The other day I was writing some tests for BIP-119 (shoutout Gloria for the detailed feedback on improving tests). I noticed something peculiar while attempting to write static test vectors for CTV. This peculiar thing led me to discover a minor flaw in Bitcoin’s interpreter – it isn’t going to break anything in the short term, but it has implications for how certain upgrades might be done in the future.

In the interpreter we pass specific flags in at different times to check different rules at different times. This is used because we generally want the Mempool to be “restrictive” and block validation to be unrestrictive. That sounds like the opposite of what you would want, but it’s because we want to ensure that we never break a consensus rule, so our mempool is “strict” to protect e.g. a miner from making a bad block, because our node’s understanding of consensus validation is less strict so we always know the mempool is full of stuff that will pass consensus.

One of the specific types of “stricter” that is in the mempool is for things that may be changed in the future. For example, Taproot (a change proposed to Bitcoin) uses a Witness V1 script. Before Taproot activates, Witness V1 Scripts are always valid no matter if they’re signed or not. After it activates, a new rule takes effect in consensus, and Witness V1 Scripts will be processed in accordance with Taproot’s rules. Because the Mempool is stricter, it never lets in any Witness V1 script spends until it knows how to properly validate it. That way, for a miner who doesn’t want to upgrade to Taproot, they can use the old rules in their Mempool and not ever mine a bad block.

One of the flags used for this purpose is DISCOURAGE_UPGRADABLE_NOPS. A NOP is simply an opcode in bitcoin that has no effect (nada). In the future, someone could add a rule to that NOP (e.g., check that the stack args present when the NOP executes satisfy some properties or the transaction is invalid, but do not remove anything from the stack so that the old consensus rules still seem correct). This is sufficient for consensus, but maybe people have decided that they want to create a bunch of outputs with NOPs in it because they are cute. Then, a fork that would add new semantics to a NOP would have the impact of locking people out of their wallets. To prevent this, the Mempool uses the rule DISCOURAGE_UPGRADABLE_NOPS which makes it so that if you try to broadcast an output script with a NOP it gets bounced from the Mempool (but not consensus of course, should a deviant miner mine such a transaction). Hopefully our users get the message to not use NOPs because we… discourage upgradable nops.

CheckSequenceVerify (CSV) was one such NOP before it grew up to be a big n’ important opcode. Essentially all that CSV does is check that the sequence field is set in a particular manner. This lets you set relative block and time lock (e.g., takes this much time before a coin is spendable again). However, it’s possible that we might come up with new kinds of lock times in the future, so we have a bit we can set in the sequence that makes it ignored for consensus purposes. Maybe in the future, someone would find something nice to do with it, eh?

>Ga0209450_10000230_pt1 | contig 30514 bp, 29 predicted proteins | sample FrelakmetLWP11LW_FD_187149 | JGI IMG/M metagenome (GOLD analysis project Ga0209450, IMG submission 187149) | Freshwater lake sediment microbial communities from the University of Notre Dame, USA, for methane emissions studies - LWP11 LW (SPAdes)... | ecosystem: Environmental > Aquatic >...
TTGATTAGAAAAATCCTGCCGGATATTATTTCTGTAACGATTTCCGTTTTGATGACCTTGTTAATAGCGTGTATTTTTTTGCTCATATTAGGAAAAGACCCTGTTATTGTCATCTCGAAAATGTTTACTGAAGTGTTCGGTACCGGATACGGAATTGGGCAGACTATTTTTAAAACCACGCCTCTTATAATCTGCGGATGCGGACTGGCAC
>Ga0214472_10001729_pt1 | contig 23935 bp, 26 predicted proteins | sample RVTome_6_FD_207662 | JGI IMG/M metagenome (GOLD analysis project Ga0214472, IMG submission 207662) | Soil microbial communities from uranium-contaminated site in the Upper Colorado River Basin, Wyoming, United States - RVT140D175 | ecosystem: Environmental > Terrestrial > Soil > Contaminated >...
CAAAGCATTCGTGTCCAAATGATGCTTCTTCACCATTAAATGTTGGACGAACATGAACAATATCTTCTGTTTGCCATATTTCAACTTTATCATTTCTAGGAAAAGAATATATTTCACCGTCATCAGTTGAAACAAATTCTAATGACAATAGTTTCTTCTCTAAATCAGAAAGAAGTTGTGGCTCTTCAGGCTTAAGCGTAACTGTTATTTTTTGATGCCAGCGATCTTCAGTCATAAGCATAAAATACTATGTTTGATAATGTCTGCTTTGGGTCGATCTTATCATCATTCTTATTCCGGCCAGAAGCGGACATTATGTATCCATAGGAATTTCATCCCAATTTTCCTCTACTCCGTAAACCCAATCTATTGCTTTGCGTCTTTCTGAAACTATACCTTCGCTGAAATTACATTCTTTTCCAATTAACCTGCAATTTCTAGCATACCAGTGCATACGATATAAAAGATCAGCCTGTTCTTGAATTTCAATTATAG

This is the sequence verification code:

case OP_CHECKSEQUENCEVERIFY:
{
if (!(flags & SCRIPT_VERIFY_CHECKSEQUENCEVERIFY)) {
// not enabled; treat as a NOP3
break;
}

if (stack.size() < 1)
return set_error(serror, SCRIPT_ERR_INVALID_STACK_OPERATION);

// nSequence, like nLockTime, is a 32-bit unsigned integer
// field. See the comment in CHECKLOCKTIMEVERIFY regarding
// 5-byte numeric operands.
const CScriptNum nSequence(stacktop(-1), fRequireMinimal, 5);

// In the rare event that the argument may be < 0 due to
// some arithmetic being done first, you can always use
// 0 MAX CHECKSEQUENCEVERIFY.
if (nSequence < 0)
return set_error(serror, SCRIPT_ERR_NEGATIVE_LOCKTIME);

// To provide for future soft-fork extensibility, if the
// operand has the disabled lock-time flag set,
// CHECKSEQUENCEVERIFY behaves as a NOP.
if ((nSequence & CTxIn::SEQUENCE_LOCKTIME_DISABLE_FLAG) != 0)
break;

// Compare the specified sequence number with the input.
if (!checker.CheckSequence(nSequence))
return set_error(serror, SCRIPT_ERR_UNSATISFIED_LOCKTIME);

break;
}


Spot anything funky? Look closer…

    // To provide for future soft-fork extensibility, if the
// operand has the disabled lock-time flag set,
// CHECKSEQUENCEVERIFY behaves as a NOP.
if ((nSequence & CTxIn::SEQUENCE_LOCKTIME_DISABLE_FLAG) != 0)
break;


Here, where we say it behaves as a NOP we don’t check any rules and skip the checks.

See where the problem lies? If we ever did get around to a future upgrade here, then old miners who refuse to upgrade would be more than happy to accept invalid transactions into their mempool, and then following the fork, would end up mining invalid blocks leading to potential network partitions.

That would be bad! Let’s not do that.

What we really should be doing is:

    // To provide for future soft-fork extensibility, if the
// operand has the disabled lock-time flag set,
// CHECKSEQUENCEVERIFY behaves as a NOP.
if ((nSequence & CTxIn::SEQUENCE_LOCKTIME_DISABLE_FLAG) != 0) {